As we move closer to vacation time many of us will be planning to make the most of the hot weather. If you're thinking about your next barbecue or day at the beach then you'll also need to stock up on the sunscreen and get prepared to stay safe in the heat. Here are some tips on how to protect yourself in hot weather and avoid heat-related illness.
1. Drink more fluids, but make them non-alcoholic. This is important whether you are outside being active or simply relaxing in the sun. Also, don't wait until you're thirsty to drink.
2. As well as avoiding alcohol, also avoid sugary drinks, as both can actually cause you to lose more body fluid. And very cold drinks, because they can cause stomach cramps.
3. When it's very hot, stay indoors and, if possible, somewhere air-conditioned. If your home does not have air conditioning, go to the shopping mall or public library — even a few hours spent in air conditioning can help your body stay cooler when you go back into the heat. Call your local health department to see if there are any heat-relief shelters in your area.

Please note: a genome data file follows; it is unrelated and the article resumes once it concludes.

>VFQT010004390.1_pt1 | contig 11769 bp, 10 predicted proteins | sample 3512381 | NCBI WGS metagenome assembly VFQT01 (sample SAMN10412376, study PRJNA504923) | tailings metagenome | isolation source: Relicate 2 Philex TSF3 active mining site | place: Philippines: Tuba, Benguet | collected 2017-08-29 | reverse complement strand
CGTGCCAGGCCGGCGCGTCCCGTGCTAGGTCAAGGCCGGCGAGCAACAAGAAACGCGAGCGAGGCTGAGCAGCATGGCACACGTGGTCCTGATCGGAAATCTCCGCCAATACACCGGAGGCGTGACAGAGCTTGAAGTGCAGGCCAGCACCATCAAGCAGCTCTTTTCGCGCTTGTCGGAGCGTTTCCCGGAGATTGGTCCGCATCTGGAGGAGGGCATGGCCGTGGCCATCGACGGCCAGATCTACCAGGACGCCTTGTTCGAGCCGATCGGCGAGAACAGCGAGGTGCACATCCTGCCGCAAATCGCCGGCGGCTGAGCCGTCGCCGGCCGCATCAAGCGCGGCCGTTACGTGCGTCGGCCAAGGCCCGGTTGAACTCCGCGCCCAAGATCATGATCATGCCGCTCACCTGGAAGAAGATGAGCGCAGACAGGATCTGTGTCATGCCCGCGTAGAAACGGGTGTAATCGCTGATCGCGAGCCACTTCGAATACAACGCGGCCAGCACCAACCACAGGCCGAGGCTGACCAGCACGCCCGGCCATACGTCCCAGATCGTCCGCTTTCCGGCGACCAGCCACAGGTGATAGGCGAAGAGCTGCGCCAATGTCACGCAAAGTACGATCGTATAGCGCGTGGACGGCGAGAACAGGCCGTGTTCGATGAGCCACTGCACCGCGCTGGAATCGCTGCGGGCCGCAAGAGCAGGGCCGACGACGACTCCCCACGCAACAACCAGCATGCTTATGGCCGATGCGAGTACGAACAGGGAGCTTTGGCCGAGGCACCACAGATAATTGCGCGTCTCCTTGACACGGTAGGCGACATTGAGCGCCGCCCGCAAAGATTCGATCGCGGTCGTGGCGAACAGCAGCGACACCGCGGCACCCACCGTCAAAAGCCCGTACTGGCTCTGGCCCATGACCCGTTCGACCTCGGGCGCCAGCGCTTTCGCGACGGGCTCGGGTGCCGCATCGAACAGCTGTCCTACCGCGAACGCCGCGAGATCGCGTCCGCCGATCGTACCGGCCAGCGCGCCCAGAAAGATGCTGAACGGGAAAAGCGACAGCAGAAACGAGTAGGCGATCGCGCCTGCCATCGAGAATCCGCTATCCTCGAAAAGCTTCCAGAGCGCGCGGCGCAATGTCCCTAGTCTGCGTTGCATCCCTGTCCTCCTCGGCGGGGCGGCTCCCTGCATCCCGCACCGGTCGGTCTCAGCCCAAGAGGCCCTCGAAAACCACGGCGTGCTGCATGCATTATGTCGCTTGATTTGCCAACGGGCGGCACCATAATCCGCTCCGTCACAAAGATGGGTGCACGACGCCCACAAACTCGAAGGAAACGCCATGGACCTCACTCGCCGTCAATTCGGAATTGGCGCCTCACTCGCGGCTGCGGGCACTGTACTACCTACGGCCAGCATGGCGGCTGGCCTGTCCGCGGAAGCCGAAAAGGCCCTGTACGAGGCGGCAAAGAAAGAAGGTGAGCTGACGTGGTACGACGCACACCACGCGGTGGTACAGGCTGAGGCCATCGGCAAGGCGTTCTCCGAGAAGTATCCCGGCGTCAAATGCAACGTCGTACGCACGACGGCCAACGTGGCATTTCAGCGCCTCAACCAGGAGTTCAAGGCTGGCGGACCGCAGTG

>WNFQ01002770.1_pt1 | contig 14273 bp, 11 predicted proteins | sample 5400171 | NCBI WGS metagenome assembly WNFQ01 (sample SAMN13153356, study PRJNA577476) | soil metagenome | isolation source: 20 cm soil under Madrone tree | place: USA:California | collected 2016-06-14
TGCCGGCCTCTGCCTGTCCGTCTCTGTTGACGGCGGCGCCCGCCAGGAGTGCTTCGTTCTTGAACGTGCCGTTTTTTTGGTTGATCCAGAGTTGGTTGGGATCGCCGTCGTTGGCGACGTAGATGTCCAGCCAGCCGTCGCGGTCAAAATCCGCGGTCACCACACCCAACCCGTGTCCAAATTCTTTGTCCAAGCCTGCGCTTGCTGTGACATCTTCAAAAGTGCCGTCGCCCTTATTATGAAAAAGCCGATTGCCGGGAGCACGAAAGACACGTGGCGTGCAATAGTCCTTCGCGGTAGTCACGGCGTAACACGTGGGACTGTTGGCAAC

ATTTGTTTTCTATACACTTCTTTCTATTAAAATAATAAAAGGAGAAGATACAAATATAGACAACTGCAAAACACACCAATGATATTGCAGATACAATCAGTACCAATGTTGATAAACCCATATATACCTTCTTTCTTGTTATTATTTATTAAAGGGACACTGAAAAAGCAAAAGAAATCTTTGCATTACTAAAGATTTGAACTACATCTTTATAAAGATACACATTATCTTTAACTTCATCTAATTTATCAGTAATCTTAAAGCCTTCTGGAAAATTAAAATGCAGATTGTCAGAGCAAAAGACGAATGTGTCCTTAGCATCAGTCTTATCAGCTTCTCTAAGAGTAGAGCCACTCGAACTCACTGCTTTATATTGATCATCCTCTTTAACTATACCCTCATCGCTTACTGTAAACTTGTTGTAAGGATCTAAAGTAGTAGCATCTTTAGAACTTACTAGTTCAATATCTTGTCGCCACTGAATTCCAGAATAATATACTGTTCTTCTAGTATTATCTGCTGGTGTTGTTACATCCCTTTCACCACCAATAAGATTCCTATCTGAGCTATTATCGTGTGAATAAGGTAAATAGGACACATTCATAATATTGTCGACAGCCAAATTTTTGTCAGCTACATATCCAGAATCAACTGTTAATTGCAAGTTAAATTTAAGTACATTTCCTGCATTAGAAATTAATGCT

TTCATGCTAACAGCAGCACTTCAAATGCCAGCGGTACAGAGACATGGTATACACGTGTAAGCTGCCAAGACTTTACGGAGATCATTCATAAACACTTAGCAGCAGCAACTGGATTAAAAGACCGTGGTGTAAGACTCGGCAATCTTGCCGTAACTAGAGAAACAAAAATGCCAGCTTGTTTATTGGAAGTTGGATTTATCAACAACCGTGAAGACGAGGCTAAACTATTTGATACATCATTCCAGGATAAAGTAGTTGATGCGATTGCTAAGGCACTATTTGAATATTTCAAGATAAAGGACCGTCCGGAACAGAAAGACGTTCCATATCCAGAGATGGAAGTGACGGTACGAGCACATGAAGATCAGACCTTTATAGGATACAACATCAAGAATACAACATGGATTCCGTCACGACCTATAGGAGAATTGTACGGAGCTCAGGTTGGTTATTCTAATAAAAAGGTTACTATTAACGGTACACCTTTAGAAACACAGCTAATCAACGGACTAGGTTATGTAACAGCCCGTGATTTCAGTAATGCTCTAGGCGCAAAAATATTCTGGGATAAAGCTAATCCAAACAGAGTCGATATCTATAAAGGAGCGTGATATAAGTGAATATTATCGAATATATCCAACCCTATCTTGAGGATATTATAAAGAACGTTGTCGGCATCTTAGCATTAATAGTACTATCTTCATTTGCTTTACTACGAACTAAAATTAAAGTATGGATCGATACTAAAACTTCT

4. If you have to head outside, limit your time outdoors to morning and evening hours if you can.
5. Electric fans can help you feel cooler and more comfortable, but when the temperature gets really high — think 95 °F / 35 °C and above — fans will not prevent heat-related illness. Instead, take a cool shower or bath, or move to an air-conditioned place to reduce body temperature.
6. Wear lightweight, light-coloured, loose-fitting clothing to help you keep cool.
7. Protect yourself from the sun by wearing sunglasses and a wide-brimmed hat, which will also keep you cooler, and by putting on sunscreen of SPF 15 or higher that offers "broad spectrum" and "UVA/UVB protection".
8. NEVER leave anyone or any animals in a closed, parked vehicle.
9. Cut down on exercise. If you must exercise, drink two to four glasses of cool, nonalcoholic fluids each hour. A sports drink can also replace the salt and minerals you lose in sweat.
10. During the heat try to rest often in shady areas.
Although anyone at any time can suffer from heat-related illness, some people are at greater risk than others. For more information on these groups and more advice on how to prevent heat-related illness, head to the Center for Disease Control.